November 1997

An Update on Primary Drug Therapies for Alzheimer Disease

Author Affiliations

From the Departments of Neurology, University of Minnesota, Minneapolis (Dr Knopman), and Washington University School of Medicine, St Louis, Mo (Dr Morris). Dr Knopman has served as a paid consultant to Parke-Davis, Morris Plains, NJ; Athena Neuroscience, San Francisco, Calif; Eisai America, Teaneck, NJ; Pfizer Inc, New York, NY; Novartis Pharmaceutical Corp, East Hanover, NJ; Bayer Corp, West Haven, Conn; and Wyeth-Ayerst, Philadelphia, Pa. He is currently participating or will participate in clinical trials with Parke-Davis; Sigma-Tau Pharmaceuticals Inc, Gaithersburg, Md; Forest Laboratories Inc, New York; and GD Searle and Co, Chicago, Ill. Dr Morris has served as a paid consultant to Eisai America; Pfizer Inc; Novartis Pharmaceutical Corp; Eli Lilly and Co, Indianapolis, Ind; Bayer Corp; Janssen Pharmaceutical Inc, Titusville, NJ; Parke-Davis; Pharmacia and Upjohn Co, Kalamazoo, Mich; Roche Pharmaceuticals, Nutley, NJ; and Hoechst-Roussel Pharmaceuticals Inc, Somerville, NJ. He is currently participating in clinical trials sponsored by Smith Kline, Philadelphia; Bayer Corp; GD Searle and Co; and Novartis Pharmaceutical Corp. Dr Morris and his family do not own stock or have equity interests in any pharmaceutical or biotechnology company. Dr Knopman and his family do not own stock or have equity interests in any pharmaceutical or biotechnology company whose agents were mentioned in this article.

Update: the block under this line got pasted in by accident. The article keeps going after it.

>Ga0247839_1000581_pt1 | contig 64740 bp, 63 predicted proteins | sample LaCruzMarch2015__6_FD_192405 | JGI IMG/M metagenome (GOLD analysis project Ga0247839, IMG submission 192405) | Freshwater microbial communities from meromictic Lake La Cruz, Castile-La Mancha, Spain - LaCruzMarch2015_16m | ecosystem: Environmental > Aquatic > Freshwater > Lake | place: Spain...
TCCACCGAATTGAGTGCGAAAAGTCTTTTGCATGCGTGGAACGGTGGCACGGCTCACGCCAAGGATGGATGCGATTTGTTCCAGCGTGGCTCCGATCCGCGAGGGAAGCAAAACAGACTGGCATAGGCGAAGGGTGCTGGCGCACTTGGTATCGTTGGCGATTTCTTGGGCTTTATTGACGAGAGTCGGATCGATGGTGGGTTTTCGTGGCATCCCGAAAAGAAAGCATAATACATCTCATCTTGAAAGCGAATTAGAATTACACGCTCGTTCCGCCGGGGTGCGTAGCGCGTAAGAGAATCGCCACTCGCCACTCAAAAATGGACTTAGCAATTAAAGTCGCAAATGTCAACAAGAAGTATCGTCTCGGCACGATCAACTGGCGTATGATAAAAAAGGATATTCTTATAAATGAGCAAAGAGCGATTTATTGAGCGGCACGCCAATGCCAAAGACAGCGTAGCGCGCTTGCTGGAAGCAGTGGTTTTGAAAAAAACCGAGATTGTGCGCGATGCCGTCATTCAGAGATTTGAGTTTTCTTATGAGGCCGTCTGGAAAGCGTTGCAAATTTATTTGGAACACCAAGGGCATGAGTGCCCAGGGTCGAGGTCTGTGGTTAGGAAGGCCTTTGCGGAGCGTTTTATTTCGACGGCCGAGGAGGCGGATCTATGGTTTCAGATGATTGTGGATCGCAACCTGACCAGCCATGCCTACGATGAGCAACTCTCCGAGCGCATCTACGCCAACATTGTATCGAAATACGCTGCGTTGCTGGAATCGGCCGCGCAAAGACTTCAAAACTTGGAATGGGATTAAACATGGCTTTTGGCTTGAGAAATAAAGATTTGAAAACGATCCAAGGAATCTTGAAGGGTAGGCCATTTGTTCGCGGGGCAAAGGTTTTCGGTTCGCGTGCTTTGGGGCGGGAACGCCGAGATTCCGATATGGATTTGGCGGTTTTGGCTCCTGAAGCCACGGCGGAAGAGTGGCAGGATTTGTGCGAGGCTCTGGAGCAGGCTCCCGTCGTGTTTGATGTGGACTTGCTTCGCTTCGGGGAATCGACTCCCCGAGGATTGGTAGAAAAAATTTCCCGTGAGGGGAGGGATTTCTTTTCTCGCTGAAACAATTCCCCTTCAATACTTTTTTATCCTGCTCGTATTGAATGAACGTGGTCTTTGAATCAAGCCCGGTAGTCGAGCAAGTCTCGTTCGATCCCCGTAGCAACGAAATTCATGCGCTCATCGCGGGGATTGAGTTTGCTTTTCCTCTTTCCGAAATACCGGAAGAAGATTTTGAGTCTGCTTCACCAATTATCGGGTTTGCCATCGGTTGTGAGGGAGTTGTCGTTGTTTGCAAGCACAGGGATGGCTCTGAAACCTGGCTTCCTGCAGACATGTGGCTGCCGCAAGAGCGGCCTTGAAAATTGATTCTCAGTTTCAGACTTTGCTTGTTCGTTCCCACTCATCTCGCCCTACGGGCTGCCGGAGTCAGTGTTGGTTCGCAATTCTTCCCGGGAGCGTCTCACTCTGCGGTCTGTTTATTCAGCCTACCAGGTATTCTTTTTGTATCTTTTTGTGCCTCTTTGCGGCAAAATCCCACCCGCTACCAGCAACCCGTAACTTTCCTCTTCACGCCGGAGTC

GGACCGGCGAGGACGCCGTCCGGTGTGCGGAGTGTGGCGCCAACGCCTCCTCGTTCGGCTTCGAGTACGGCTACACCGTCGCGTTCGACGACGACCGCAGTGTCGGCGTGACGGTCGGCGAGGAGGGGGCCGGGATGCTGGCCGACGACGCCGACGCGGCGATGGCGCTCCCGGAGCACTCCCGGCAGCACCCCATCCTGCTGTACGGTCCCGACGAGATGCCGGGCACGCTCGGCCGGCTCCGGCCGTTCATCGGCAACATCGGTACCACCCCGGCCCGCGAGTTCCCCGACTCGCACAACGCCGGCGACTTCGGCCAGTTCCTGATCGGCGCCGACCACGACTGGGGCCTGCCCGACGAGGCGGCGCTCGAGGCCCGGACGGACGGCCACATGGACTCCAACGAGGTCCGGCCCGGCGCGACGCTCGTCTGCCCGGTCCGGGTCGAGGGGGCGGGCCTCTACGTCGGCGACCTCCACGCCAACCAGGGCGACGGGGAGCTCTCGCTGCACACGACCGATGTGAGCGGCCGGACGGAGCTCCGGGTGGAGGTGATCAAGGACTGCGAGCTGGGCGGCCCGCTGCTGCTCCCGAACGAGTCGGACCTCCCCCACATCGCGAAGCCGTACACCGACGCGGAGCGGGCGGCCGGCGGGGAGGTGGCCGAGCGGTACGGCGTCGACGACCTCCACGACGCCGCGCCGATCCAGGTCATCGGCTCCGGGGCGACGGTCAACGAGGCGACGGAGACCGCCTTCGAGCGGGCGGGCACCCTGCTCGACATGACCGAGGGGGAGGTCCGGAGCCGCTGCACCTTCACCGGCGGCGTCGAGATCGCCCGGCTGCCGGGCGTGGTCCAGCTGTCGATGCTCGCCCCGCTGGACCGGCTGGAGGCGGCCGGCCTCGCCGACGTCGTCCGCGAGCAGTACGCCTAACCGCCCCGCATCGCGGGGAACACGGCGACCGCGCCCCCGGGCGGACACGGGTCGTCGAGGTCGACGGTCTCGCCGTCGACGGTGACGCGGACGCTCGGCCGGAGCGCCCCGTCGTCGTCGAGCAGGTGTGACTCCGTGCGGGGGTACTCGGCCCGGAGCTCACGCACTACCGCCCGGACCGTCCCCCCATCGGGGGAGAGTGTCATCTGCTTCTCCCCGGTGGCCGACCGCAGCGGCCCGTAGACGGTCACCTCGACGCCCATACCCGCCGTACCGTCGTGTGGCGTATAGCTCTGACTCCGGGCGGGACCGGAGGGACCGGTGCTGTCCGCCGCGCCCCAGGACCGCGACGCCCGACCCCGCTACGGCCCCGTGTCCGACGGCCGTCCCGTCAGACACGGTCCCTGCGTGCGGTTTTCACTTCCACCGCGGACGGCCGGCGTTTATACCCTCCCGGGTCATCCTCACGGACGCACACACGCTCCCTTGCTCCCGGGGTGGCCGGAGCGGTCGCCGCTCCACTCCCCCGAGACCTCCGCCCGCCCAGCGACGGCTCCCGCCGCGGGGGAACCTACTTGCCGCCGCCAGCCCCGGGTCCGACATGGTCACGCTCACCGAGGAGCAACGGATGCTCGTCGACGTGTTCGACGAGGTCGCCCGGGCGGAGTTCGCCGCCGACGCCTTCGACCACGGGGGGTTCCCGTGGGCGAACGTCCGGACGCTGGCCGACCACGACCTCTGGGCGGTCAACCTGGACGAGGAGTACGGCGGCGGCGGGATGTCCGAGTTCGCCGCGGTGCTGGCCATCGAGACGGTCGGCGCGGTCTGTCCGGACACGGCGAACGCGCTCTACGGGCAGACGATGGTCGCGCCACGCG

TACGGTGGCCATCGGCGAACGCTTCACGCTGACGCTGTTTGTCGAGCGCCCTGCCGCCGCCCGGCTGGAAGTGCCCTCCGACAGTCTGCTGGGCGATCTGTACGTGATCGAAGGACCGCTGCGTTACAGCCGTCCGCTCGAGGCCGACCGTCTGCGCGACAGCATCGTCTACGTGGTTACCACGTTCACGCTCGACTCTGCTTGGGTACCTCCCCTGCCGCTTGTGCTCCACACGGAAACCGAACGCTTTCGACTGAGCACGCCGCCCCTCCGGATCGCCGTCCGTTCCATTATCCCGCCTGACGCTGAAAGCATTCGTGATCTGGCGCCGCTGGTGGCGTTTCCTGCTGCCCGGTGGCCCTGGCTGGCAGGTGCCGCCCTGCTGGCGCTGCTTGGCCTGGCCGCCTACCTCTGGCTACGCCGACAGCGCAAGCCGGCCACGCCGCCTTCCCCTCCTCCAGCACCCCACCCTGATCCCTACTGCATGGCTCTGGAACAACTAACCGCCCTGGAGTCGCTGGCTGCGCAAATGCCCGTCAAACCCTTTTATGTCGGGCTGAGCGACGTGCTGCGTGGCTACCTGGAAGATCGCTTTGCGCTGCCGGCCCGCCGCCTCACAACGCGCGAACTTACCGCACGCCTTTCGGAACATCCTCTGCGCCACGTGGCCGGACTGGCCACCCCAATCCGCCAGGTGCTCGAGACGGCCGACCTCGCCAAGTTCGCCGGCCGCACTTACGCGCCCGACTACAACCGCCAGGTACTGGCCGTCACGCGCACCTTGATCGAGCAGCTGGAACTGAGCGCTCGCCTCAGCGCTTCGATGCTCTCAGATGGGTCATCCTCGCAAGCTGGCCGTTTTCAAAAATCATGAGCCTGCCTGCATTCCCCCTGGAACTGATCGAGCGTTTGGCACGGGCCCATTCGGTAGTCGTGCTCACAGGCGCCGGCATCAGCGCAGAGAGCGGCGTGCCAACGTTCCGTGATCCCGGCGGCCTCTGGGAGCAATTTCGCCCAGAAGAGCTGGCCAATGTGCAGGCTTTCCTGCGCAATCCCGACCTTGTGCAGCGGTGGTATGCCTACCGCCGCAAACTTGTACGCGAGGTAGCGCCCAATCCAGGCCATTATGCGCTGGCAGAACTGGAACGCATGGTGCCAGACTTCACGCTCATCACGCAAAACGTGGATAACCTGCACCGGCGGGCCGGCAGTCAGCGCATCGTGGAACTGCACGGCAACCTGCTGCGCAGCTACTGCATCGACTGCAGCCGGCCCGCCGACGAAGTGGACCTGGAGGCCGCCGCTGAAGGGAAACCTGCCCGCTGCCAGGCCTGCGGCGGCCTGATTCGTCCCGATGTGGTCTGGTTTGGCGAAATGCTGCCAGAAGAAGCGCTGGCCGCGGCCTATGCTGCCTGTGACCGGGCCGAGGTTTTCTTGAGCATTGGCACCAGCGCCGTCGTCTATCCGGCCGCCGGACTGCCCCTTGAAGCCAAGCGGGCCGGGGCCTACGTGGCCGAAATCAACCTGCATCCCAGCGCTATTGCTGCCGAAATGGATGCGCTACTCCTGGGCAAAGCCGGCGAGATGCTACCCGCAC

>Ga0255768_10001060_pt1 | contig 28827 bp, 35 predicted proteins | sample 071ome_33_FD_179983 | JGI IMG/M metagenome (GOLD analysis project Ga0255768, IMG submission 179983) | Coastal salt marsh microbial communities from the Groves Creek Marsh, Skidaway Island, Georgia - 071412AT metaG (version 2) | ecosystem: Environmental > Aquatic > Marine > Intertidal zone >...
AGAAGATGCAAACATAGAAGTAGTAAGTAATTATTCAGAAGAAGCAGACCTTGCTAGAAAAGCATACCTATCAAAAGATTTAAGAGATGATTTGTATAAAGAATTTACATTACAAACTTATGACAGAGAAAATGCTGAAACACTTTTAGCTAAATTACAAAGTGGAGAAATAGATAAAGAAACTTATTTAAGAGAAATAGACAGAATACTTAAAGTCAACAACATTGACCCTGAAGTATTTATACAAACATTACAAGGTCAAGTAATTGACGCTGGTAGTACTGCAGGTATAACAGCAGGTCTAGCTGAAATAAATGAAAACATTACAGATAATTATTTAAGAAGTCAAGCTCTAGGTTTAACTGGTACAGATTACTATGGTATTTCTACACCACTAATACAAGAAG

Arch Neurol. 1997;54(11):1406-1409. doi:10.1001/archneur.1997.00550230073020

Propelled by remarkable advances in the understanding of the pathological characteristics of Alzheimer disease (AD), the prospects for the treatment of the clinical disorder have brightened considerably in the past decade. Primary treatment is aimed at the core elements of AD: memory and other cognitive loss at the symptomatic level and the pathological characteristics of molecular, cellular, and neural systems at the biological level. Behavioral features, such as depression, delusions, anxiety, disordered sleep, and agitation, are considered secondary manifestations of AD, although these features have a major impact on the quality of life, functional effectiveness, and caregiver burden. The focus of this review is on recent developments in the primary therapy for AD.